Seventy years later, now a state, New York modified its libel law.  Since then, “it's not libel if it's true.”



Canadian Mark Friesen, a “patriot and proud nationalist,” tweeted this past weekend against COVID-19 vaccination requirements.  A stubborn anti-vaxxer, he refers to people with health care knowledge as “the pro-jab.”

It's fun to see all the pro-jab admit that the jab doesn't work, so every kid has to get jabbed to go to Tim [Horton]'s camp.  Do they not understand how insane that is?  If the jabs worked, why are they afraid of the jab-free?  #BoycottTimHortons

(Friesen isn't afraid of the jab-free, of course.  He's one of them.  He's afraid of the jab itself, which he thinks “doesn't work” and can kill you.)

Allow me to illustrate with some hypothetical percentages:  80% and 20% and 0%.  Some people assume that if a vaccination “works,” it reduces your kid's chance of infection from 80% all the way down to 0%, thereby guaranteeing that it's totally impossible for him to get COVID.  It doesn't.  Vaccines are good, but not perfect.  They may reduce the chance from 80% to 20%; however, that's not zero.

The likelihood of infection may be only a fraction of what it was before, but “jabbed” people can and do get infected.  No preventative measure comes with an iron-clad warranty.  Therefore it behooves us to take advantage of all the available tools to reduce the probabilities as much as we can.



Although there’s no religious test for public office in the United States, candidates are required to believe in something.  Americans never vote for an atheist.

But there’s nothing new under the sun.  Even before there was Christianity, ancient politicians were pious — no matter how preposterous the principles they were pretending to profess.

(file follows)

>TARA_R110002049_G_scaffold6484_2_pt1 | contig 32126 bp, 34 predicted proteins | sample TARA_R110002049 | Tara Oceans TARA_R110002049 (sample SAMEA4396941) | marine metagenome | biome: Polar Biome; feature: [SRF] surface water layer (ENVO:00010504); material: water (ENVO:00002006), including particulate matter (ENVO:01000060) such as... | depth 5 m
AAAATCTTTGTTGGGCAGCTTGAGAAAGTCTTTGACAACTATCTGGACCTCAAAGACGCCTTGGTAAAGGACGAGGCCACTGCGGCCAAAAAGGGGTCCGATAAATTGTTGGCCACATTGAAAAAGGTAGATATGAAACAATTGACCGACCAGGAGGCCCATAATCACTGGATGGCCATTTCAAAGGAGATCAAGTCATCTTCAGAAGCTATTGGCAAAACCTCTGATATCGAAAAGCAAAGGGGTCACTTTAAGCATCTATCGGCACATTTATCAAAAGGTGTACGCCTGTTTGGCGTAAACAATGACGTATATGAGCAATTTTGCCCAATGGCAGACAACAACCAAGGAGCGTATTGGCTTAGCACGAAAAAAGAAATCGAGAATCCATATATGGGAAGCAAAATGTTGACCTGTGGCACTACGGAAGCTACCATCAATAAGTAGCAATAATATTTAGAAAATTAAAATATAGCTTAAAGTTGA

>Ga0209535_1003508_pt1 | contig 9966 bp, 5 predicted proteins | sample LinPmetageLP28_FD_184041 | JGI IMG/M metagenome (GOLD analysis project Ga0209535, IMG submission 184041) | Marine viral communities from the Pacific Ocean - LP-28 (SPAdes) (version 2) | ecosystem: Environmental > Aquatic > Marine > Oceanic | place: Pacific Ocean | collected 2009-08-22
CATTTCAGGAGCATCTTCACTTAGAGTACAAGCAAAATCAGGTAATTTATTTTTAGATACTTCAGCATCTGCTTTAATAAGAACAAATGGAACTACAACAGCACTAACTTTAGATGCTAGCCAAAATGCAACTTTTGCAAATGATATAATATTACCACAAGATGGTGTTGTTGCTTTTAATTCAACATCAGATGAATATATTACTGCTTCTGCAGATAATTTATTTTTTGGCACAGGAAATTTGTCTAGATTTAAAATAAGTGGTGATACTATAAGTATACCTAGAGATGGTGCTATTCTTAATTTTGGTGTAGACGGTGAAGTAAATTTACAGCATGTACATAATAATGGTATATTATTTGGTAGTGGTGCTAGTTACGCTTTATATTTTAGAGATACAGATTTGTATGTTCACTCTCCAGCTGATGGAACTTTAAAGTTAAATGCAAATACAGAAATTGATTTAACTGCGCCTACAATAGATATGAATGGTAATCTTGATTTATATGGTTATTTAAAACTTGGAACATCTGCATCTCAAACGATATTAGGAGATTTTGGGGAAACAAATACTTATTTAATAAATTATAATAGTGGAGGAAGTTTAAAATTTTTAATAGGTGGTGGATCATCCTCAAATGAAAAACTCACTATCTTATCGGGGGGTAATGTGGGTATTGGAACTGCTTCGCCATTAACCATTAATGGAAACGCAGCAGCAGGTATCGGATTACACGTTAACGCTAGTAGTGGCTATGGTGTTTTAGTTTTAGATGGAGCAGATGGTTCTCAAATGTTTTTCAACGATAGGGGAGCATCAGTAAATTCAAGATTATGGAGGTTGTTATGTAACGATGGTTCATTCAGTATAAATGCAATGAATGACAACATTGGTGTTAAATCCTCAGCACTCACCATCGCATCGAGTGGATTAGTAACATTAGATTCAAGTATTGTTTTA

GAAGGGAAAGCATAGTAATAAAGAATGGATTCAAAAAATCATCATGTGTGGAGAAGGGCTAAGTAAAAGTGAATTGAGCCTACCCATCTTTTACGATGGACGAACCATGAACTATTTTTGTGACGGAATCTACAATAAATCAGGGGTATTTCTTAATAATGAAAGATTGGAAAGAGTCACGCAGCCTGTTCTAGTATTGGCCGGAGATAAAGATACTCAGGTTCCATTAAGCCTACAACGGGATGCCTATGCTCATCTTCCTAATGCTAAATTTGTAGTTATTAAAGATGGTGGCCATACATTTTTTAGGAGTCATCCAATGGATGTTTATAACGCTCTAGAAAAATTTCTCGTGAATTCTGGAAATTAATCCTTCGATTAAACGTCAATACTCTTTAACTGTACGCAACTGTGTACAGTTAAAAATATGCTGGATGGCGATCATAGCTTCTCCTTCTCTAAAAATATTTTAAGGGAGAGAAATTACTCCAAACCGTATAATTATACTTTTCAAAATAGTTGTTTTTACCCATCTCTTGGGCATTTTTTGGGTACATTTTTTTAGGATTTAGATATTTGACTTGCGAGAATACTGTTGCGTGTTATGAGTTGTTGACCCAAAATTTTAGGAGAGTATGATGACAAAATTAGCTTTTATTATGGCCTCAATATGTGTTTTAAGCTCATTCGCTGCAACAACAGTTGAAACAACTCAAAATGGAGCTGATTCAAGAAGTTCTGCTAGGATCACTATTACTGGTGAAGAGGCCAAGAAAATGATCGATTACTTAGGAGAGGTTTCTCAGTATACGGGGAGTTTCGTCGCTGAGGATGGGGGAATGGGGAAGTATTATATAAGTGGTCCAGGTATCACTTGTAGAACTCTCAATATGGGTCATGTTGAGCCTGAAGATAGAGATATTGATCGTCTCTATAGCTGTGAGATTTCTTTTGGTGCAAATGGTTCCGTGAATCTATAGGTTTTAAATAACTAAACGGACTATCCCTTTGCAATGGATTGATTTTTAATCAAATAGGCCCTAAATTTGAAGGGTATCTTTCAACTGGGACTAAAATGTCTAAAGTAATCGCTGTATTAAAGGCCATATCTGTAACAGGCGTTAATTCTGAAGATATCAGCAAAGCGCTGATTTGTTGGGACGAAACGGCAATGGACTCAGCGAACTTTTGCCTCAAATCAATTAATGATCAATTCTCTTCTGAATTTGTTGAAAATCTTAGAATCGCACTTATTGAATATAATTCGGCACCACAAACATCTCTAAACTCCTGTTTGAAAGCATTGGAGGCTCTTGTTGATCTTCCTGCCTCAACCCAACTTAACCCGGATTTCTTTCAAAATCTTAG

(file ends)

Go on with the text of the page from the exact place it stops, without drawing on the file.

“All religions are equally sublime to the ignorant, useful to the politician, and ridiculous to the philosopher,” wrote Lucretius in On the Nature of Things.

Seneca agreed:  “Religion is regarded by the common people as true, by the wise as false, and by rulers as useful.”

And in his Politics, Aristotle explained, “A tyrant must put on the appearance of uncommon devotion to religion.  Subjects are less apprehensive of illegal treatment from a ruler whom they consider god-fearing and pious.  On the other hand, they [fear to] move against him, believing that he has the gods on his side.”


MAY 3, 2022    WHY HERE?

I observed six months ago that in every scripted TV show I watch, the question What are you doing here? is asked at least once.  “Why are you present at this location where I did not expect to see you?  Give me some plot exposition!” 

For example, click the picture for a sound bite from season 5, episode 3, of Young Sheldon.  Georgie and George encounter each other at the home of the latter's mother-in-law.

Was it always thus?  For example, did Shakespeare include this line in his plays?  Essentially yes, although not the identical five words.  Consider Act I, Scene 2, of Hamlet.

The title character welcomes Horatio to Elsinore.  Hamlet, who thought his friend Horatio was studying at Wittenberg University, questions him.

The folks at No Fear Shakespeare have rendered these lines into modern English.  “But what are you doing away from Wittenberg, Horatio?  ...I know you'd never skip school.  What are you doing here in Elsinore?”

UPDATE:  On May 14 on the Ovation channel, I watched season 15 episode 12 of Murdock Mysteries, a Canadian series.  Four times during the hour, I heard What are you doing here?  One of those questions was addressed to a character who had a perfect right to be anywhere: a cop on the beat.  The fourth question actually was What in God's name are you doing here?!